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Mother Jones has an excellent series exploring the different aspects of issue of the immigration issue. The first article, by Paul Reyes, is titled, “‘It’s Just Not Right': The Failures of Alabama’s Self-Deportation Experiment.” The brief introduction captures what is happening in Alabama:
What happens when outside agitators work with state politicians to pass the nation’s most draconian anti-immigrant law yet? The Cotton State learned the hard way.
Mother Jones exposes the inner-workings of those agitators in articles about Kris Kobach and another on the broader anti-immigrant network, subtitled, “A guide to the funders, think tanks, lawyers, and politicians behind harsh Arizona-style legislation.”
This is a must read series for anyone interested in the issue. Some of it will be very familiar. From Reyes:
The most draconian yet in a series of nativist laws taking root across the country, HB 56, like Arizona’s SB 1070 before it, criminalizes being in the United States without proper documentation—which under federal law isn’t a crime but a civil violation and cause for deportation. Both laws instruct law enforcement to act upon “reasonable suspicion” during routine traffic stops and arrests to determine whether to detain someone until his residency status can be confirmed through Immigration and Customs Enforcement (ICE). Both laws penalize anyone who knowingly employs, harbors, or transports (including giving a coworker a ride) undocumented immigrants, though Alabama’s law goes further in that it penalizes anyone who rents to them. It prevents undocumented immigrants from receiving state or local public services (interpreted by some officials to include running water). It bans them from enrolling in public colleges, from seeking or soliciting work, and requires all businesses and agencies—from poultry plants to laundromats, from the governor’s office to the sanitation department—to use the E-Verify system, a federal database used to determine the legal status of new hires. (Update: The 11th Circuit Court of Appeals will hear arguments from both sides on March 1.)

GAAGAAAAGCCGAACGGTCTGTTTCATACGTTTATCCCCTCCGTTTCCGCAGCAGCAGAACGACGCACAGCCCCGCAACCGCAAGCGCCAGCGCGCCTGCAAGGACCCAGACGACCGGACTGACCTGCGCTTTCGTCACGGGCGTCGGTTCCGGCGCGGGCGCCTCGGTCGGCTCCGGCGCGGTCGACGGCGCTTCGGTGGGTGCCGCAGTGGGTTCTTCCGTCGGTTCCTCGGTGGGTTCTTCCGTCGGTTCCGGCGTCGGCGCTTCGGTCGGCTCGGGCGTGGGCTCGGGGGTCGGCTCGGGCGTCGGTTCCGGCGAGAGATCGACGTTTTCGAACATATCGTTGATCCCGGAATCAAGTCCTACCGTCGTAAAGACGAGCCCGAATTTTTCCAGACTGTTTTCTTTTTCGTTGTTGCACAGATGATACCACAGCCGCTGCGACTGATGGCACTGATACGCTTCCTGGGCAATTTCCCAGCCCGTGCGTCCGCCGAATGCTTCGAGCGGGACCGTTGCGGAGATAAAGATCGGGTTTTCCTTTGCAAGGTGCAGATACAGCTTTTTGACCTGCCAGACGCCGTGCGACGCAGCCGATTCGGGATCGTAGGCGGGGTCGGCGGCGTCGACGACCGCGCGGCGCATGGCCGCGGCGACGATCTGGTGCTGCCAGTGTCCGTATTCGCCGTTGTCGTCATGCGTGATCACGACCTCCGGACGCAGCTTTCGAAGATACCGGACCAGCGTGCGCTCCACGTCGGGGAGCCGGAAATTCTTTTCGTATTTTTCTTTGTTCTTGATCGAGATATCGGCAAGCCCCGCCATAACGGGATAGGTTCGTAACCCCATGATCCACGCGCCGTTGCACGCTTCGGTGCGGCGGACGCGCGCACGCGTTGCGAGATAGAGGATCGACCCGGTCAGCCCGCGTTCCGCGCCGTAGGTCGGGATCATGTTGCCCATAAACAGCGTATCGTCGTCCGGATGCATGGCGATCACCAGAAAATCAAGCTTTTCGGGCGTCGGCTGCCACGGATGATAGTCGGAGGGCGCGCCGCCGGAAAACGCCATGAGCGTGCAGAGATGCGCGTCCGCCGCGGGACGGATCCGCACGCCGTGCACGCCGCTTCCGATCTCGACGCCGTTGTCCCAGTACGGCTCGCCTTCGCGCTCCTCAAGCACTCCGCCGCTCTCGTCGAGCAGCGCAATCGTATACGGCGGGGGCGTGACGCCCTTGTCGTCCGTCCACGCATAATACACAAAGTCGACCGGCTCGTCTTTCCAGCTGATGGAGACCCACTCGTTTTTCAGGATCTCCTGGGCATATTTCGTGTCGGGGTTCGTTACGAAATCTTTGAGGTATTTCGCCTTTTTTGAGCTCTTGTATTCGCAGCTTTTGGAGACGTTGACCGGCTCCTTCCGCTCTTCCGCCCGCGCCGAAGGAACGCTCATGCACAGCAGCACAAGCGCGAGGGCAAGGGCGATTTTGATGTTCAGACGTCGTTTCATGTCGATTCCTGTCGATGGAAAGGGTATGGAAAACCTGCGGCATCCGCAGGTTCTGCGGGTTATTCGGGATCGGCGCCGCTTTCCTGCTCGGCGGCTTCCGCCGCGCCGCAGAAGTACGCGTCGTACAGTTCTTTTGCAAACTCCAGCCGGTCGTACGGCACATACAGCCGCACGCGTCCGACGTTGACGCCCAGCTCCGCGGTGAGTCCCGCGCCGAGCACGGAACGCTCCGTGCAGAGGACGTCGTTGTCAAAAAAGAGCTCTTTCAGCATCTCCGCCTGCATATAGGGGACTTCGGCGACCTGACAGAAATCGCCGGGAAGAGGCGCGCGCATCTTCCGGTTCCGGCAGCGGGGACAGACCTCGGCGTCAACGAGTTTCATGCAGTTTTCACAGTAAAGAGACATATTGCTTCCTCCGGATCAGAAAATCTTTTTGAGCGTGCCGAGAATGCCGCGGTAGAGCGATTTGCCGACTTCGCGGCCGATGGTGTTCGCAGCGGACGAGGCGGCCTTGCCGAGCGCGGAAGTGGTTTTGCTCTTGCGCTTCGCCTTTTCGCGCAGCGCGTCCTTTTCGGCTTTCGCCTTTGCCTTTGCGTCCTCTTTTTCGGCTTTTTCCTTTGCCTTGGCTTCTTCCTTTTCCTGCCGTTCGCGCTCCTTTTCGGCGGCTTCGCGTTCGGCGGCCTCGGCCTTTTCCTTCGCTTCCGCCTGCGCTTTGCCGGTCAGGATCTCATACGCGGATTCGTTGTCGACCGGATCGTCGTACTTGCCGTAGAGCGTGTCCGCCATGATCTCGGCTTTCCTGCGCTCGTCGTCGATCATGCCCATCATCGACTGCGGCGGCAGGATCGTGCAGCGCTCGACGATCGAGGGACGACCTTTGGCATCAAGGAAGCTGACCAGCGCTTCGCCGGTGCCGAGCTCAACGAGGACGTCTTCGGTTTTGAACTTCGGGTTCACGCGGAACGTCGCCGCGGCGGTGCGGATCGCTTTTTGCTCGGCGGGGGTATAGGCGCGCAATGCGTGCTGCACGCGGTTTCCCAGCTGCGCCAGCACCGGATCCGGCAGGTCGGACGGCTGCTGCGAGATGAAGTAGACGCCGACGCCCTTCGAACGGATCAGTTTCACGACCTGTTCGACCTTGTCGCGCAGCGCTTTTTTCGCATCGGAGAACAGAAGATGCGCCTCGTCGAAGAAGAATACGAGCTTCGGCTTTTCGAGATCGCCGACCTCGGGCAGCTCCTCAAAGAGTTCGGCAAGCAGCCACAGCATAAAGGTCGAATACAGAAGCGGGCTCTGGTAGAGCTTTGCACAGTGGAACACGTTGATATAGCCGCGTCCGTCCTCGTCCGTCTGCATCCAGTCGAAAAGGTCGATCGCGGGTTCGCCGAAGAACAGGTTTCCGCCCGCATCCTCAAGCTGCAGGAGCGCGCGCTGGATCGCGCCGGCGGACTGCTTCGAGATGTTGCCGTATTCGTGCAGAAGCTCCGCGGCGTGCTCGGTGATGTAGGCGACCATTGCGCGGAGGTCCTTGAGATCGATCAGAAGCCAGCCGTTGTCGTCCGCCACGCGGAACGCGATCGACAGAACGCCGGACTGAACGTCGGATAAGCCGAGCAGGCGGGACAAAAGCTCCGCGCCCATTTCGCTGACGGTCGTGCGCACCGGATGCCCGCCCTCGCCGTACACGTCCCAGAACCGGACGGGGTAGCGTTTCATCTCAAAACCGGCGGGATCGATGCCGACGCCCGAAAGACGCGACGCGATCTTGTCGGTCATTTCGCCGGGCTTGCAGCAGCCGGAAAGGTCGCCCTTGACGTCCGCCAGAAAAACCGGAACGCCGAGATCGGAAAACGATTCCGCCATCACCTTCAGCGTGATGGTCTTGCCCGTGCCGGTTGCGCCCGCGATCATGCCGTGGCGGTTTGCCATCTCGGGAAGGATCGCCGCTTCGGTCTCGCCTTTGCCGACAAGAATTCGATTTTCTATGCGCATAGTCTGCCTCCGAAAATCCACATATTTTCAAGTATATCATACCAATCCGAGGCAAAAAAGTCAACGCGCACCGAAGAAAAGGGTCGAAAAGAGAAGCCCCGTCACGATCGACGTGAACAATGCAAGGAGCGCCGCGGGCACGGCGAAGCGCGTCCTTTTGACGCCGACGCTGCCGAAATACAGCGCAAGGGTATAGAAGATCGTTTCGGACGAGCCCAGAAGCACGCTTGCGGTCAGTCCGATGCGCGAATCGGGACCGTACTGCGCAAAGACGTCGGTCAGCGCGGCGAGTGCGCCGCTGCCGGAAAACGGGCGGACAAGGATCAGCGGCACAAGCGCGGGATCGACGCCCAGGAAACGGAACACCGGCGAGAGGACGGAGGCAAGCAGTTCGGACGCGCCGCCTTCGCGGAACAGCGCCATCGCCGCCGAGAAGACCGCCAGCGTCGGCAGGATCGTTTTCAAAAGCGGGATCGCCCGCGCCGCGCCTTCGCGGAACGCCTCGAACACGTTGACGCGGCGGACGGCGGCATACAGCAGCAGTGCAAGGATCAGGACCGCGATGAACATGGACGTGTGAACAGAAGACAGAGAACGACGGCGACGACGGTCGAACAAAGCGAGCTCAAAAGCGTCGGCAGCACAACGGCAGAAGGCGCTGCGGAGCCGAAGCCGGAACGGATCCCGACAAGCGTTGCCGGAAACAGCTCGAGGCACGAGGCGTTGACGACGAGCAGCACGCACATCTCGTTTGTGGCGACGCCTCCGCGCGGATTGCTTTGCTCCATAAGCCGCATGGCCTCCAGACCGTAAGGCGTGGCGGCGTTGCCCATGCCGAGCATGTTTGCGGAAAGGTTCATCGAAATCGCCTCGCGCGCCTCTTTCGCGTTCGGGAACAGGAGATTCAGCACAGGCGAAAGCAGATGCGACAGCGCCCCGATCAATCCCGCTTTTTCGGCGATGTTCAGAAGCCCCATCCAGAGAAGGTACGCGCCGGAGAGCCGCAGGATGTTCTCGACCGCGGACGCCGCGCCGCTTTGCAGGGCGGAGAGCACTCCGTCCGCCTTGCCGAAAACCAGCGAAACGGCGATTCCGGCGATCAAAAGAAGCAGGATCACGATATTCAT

The bill’s sponsor described it as being modeled after Arizona’s notorious SB 1070, but stressed that it had an “Alabama flavor” in that it “attacks every aspect of an illegal immigrant’s life.”
That’s exactly what happened. Reyes documents that by talking extensively to people affected by HB 56, including farmers and the police chief of Tuscaloosa.
As the Alabama legislature ponders what to do to fix HB 56 (and we say repeal it!), Mother Jones provides an excellent resource on the dangers of the legislation — and the dangerous people behind it.